This week’s word is ineffable, a word which I use in conversation, usually when talking about somebody being ineffably cool, but didn’t fully understand until I delved into it today.
So let’s start with a definition – ineffable is an adjective to describe “that which is too great or extreme to be expressed in words”. It is also “that which must not be uttered”. The second meaning was the one that flummoxed me. I had no idea that ineffability had an association with taboos. Oh and in case you’re not sure – here’s the pronunciation audio.
Ineffable is one the Romans gave us and has been in English since the late 1300s when it arrived with the meaning of something being too great for words. It traveled via Old French (ineffable) and ultimately from Latin ineffabilis (unutterable) which was compounded from in (not, opposite as used in inimitable, for example) and effabilis (speakable). Effabilis itself was formed from effari (to utter) whose roots are in fari (to speak).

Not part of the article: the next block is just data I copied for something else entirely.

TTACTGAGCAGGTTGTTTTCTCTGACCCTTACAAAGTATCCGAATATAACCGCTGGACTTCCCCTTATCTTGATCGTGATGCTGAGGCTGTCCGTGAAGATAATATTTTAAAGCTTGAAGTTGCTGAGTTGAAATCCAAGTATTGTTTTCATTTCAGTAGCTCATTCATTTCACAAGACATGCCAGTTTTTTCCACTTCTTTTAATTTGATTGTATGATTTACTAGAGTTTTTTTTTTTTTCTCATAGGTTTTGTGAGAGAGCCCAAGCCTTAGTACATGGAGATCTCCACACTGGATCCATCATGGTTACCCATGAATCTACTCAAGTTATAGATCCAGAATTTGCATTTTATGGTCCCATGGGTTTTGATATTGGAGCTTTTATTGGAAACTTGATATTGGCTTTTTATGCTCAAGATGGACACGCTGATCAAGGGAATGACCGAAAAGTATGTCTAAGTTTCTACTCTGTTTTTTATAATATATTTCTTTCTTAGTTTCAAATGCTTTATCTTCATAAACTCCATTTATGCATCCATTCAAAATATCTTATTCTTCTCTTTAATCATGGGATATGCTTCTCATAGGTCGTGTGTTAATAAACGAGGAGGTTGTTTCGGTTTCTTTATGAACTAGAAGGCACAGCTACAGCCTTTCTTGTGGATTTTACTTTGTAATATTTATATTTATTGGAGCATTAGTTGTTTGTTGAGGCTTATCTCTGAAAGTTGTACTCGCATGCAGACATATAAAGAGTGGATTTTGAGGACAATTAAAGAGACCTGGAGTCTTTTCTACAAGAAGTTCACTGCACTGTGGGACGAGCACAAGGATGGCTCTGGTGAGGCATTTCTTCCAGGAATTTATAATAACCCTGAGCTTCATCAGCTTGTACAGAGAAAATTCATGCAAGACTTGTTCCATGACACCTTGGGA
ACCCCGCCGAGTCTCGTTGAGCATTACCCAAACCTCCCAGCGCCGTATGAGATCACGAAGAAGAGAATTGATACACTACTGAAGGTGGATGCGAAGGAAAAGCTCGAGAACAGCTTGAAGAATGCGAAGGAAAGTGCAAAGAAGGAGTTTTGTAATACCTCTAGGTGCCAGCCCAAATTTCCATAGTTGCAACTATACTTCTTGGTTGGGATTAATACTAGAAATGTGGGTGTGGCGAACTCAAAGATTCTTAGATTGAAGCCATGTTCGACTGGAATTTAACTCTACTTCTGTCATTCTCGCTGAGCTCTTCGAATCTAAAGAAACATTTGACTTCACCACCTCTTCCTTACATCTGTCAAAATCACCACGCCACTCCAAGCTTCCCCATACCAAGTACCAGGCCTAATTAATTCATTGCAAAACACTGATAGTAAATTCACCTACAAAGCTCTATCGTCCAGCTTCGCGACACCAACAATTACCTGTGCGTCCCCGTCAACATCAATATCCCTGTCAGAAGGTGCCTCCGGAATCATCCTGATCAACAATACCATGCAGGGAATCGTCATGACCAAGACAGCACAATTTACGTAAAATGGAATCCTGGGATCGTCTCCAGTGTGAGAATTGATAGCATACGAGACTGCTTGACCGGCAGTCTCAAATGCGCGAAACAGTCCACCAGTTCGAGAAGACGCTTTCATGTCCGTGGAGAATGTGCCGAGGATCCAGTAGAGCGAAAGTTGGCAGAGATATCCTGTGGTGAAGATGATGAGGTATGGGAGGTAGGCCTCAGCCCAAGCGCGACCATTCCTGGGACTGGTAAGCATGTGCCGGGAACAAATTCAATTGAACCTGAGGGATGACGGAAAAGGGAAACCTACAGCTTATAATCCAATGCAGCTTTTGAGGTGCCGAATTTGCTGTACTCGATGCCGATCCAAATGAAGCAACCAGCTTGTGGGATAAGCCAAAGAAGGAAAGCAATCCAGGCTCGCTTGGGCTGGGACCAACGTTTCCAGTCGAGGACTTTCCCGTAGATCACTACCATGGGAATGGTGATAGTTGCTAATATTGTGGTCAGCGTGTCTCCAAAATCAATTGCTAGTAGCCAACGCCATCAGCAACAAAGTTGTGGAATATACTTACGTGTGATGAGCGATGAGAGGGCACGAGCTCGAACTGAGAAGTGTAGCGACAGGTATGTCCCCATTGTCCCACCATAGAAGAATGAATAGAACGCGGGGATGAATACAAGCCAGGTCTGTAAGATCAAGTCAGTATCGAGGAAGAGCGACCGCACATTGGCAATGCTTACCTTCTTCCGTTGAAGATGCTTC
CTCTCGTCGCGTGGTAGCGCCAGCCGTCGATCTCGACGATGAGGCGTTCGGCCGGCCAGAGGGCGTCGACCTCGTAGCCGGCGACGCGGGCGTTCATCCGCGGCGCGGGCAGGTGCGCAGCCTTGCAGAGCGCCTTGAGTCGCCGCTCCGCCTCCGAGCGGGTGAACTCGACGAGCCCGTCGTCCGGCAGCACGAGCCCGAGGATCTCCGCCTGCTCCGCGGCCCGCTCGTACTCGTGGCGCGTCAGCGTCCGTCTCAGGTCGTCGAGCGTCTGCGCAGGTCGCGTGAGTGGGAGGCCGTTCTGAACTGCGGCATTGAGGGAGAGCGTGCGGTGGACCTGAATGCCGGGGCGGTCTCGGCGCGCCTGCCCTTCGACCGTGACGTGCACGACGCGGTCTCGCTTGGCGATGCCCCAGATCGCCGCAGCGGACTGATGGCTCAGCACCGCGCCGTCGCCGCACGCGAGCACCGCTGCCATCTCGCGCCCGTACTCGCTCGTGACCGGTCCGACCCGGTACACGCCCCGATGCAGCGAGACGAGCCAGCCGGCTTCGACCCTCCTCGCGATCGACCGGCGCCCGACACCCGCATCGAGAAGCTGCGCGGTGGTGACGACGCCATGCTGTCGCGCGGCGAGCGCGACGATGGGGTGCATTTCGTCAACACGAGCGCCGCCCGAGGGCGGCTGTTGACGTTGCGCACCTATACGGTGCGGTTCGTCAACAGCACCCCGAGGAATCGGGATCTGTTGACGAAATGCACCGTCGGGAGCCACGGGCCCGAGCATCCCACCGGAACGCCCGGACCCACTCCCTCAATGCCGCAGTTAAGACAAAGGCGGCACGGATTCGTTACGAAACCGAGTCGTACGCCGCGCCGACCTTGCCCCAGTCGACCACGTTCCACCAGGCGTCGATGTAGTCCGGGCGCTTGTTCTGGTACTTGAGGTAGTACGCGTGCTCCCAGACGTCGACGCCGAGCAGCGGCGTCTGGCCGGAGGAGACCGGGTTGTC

The taboo sense of ineffable arrived in the late 1500s, but it was the 1800s which had the most fun with the word and its meaning. In the 1820s, if you referred to ineffables you were talking about trousers. Yes, really.
Certain parts of British society at that time period (before Queen Victoria ascended the throne in 1837, but not exactly the most progressive time all the same) would have been prudish so calling trousers unspeakable is far from remarkable. Perhaps the most popular version of such over the top modesty was the idea of table and piano legs being covered so scandalous legs wouldn’t been seen or mentioned, but sadly that’s not really true. If you’d like more info on that story I’ll direct you to Atlas Obscura’s excellent article.
Until next time beware of ineffable trousers,